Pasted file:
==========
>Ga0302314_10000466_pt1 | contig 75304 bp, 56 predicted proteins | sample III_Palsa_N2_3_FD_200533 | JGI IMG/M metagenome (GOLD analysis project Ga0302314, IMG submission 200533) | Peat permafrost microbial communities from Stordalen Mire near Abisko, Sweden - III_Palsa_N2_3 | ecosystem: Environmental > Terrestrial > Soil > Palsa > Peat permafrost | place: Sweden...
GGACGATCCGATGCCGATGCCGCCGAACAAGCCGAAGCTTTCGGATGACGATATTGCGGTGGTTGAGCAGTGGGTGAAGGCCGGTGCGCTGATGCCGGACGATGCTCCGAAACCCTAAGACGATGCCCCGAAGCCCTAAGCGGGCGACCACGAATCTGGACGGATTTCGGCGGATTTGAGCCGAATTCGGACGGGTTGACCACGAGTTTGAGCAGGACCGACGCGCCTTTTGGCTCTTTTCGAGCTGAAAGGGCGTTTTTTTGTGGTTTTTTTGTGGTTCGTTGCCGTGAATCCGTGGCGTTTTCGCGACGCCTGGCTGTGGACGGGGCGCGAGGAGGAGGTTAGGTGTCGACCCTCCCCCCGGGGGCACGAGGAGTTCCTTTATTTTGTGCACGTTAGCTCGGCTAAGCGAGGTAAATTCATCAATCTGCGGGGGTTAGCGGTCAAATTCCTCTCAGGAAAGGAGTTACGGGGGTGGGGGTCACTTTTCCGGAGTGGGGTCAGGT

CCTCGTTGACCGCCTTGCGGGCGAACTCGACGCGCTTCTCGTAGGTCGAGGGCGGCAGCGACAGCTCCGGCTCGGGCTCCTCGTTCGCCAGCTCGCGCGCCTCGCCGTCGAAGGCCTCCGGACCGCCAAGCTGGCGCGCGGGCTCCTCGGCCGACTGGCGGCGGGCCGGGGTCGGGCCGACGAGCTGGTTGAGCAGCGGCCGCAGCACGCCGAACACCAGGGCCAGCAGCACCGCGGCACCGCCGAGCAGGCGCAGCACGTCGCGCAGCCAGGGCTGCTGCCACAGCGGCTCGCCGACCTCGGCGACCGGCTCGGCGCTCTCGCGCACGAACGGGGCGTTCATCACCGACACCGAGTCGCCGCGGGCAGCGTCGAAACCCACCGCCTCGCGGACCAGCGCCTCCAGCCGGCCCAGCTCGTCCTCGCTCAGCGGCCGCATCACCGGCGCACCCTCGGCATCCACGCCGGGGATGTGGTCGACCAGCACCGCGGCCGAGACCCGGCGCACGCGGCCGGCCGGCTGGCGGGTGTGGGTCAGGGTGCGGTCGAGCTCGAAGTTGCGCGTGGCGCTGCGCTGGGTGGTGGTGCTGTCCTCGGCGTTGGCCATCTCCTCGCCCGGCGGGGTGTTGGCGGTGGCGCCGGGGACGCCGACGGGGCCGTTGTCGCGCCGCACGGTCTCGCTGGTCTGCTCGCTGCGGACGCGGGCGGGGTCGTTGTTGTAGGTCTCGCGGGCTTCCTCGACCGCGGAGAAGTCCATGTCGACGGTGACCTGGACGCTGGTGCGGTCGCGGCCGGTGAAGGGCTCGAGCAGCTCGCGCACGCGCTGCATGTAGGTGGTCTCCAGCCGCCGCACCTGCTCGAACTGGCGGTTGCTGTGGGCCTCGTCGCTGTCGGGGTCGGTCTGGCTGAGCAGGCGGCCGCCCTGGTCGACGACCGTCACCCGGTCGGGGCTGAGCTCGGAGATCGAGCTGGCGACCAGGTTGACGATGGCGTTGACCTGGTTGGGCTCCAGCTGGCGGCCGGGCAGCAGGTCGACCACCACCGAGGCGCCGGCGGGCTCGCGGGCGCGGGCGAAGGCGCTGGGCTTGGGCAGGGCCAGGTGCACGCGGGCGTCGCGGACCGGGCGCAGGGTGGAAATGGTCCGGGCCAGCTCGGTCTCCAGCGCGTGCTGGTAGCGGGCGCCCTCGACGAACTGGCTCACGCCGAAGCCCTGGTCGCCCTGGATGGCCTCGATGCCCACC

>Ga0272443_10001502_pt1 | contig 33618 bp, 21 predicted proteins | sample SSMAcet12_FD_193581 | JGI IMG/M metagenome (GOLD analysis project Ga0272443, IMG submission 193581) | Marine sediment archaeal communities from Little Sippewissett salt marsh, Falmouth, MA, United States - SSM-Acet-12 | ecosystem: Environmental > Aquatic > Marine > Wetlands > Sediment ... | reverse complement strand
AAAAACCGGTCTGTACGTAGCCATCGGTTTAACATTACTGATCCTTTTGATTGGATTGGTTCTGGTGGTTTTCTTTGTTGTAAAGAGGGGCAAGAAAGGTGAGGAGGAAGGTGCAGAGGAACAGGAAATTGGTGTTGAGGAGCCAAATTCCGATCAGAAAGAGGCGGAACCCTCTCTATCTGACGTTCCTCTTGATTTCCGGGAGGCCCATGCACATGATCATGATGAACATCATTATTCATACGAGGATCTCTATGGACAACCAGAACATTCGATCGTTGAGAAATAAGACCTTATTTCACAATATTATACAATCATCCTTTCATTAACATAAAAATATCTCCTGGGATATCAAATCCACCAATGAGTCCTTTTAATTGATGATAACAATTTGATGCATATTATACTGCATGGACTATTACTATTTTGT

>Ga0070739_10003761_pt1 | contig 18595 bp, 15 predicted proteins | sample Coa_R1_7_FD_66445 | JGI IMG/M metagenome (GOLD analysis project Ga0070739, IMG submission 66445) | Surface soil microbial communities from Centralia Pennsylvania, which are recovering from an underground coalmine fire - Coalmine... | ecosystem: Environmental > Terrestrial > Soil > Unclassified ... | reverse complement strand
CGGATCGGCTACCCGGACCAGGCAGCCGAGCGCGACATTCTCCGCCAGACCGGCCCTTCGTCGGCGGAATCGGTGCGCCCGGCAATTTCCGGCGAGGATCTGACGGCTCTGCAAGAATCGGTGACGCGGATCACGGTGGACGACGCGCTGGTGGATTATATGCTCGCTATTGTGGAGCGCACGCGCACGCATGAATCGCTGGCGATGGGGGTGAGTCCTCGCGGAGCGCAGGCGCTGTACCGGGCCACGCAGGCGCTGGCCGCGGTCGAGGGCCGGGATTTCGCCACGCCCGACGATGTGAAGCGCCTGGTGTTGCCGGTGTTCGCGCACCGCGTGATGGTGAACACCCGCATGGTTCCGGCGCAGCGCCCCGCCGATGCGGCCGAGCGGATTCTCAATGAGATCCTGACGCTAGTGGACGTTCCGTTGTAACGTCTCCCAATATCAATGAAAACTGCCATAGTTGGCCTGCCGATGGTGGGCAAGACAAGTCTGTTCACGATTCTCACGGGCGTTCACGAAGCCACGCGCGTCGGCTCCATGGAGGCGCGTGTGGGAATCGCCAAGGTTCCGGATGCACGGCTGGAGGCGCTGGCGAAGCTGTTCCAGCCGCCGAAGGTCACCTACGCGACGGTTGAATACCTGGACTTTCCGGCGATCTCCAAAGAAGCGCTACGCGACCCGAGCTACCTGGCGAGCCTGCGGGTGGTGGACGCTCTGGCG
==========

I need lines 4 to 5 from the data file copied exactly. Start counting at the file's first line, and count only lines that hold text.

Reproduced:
>Ga0272443_10001502_pt1 | contig 33618 bp, 21 predicted proteins | sample SSMAcet12_FD_193581 | JGI IMG/M metagenome (GOLD analysis project Ga0272443, IMG submission 193581) | Marine sediment archaeal communities from Little Sippewissett salt marsh, Falmouth, MA, United States - SSM-Acet-12 | ecosystem: Environmental > Aquatic > Marine > Wetlands > Sediment ... | reverse complement strand
AAAAACCGGTCTGTACGTAGCCATCGGTTTAACATTACTGATCCTTTTGATTGGATTGGTTCTGGTGGTTTTCTTTGTTGTAAAGAGGGGCAAGAAAGGTGAGGAGGAAGGTGCAGAGGAACAGGAAATTGGTGTTGAGGAGCCAAATTCCGATCAGAAAGAGGCGGAACCCTCTCTATCTGACGTTCCTCTTGATTTCCGGGAGGCCCATGCACATGATCATGATGAACATCATTATTCATACGAGGATCTCTATGGACAACCAGAACATTCGATCGTTGAGAAATAAGACCTTATTTCACAATATTATACAATCATCCTTTCATTAACATAAAAATATCTCCTGGGATATCAAATCCACCAATGAGTCCTTTTAATTGATGATAACAATTTGATGCATATTATACTGCATGGACTATTACTATTTTGT